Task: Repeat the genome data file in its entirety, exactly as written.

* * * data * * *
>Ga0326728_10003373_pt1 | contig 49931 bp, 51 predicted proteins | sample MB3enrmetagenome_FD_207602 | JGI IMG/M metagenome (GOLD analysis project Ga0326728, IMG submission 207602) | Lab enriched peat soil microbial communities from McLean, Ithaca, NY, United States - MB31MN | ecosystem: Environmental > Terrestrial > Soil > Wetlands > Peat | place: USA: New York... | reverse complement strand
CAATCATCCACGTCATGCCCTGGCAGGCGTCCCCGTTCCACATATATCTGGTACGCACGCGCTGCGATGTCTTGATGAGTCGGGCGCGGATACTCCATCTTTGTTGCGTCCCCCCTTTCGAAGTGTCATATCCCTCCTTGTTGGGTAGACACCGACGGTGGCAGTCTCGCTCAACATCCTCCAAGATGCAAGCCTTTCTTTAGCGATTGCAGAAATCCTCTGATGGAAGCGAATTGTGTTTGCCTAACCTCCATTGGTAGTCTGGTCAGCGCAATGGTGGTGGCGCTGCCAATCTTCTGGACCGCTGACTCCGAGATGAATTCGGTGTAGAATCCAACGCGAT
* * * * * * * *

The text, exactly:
>Ga0326728_10003373_pt1 | contig 49931 bp, 51 predicted proteins | sample MB3enrmetagenome_FD_207602 | JGI IMG/M metagenome (GOLD analysis project Ga0326728, IMG submission 207602) | Lab enriched peat soil microbial communities from McLean, Ithaca, NY, United States - MB31MN | ecosystem: Environmental > Terrestrial > Soil > Wetlands > Peat | place: USA: New York... | reverse complement strand
CAATCATCCACGTCATGCCCTGGCAGGCGTCCCCGTTCCACATATATCTGGTACGCACGCGCTGCGATGTCTTGATGAGTCGGGCGCGGATACTCCATCTTTGTTGCGTCCCCCCTTTCGAAGTGTCATATCCCTCCTTGTTGGGTAGACACCGACGGTGGCAGTCTCGCTCAACATCCTCCAAGATGCAAGCCTTTCTTTAGCGATTGCAGAAATCCTCTGATGGAAGCGAATTGTGTTTGCCTAACCTCCATTGGTAGTCTGGTCAGCGCAATGGTGGTGGCGCTGCCAATCTTCTGGACCGCTGACTCCGAGATGAATTCGGTGTAGAATCCAACGCGAT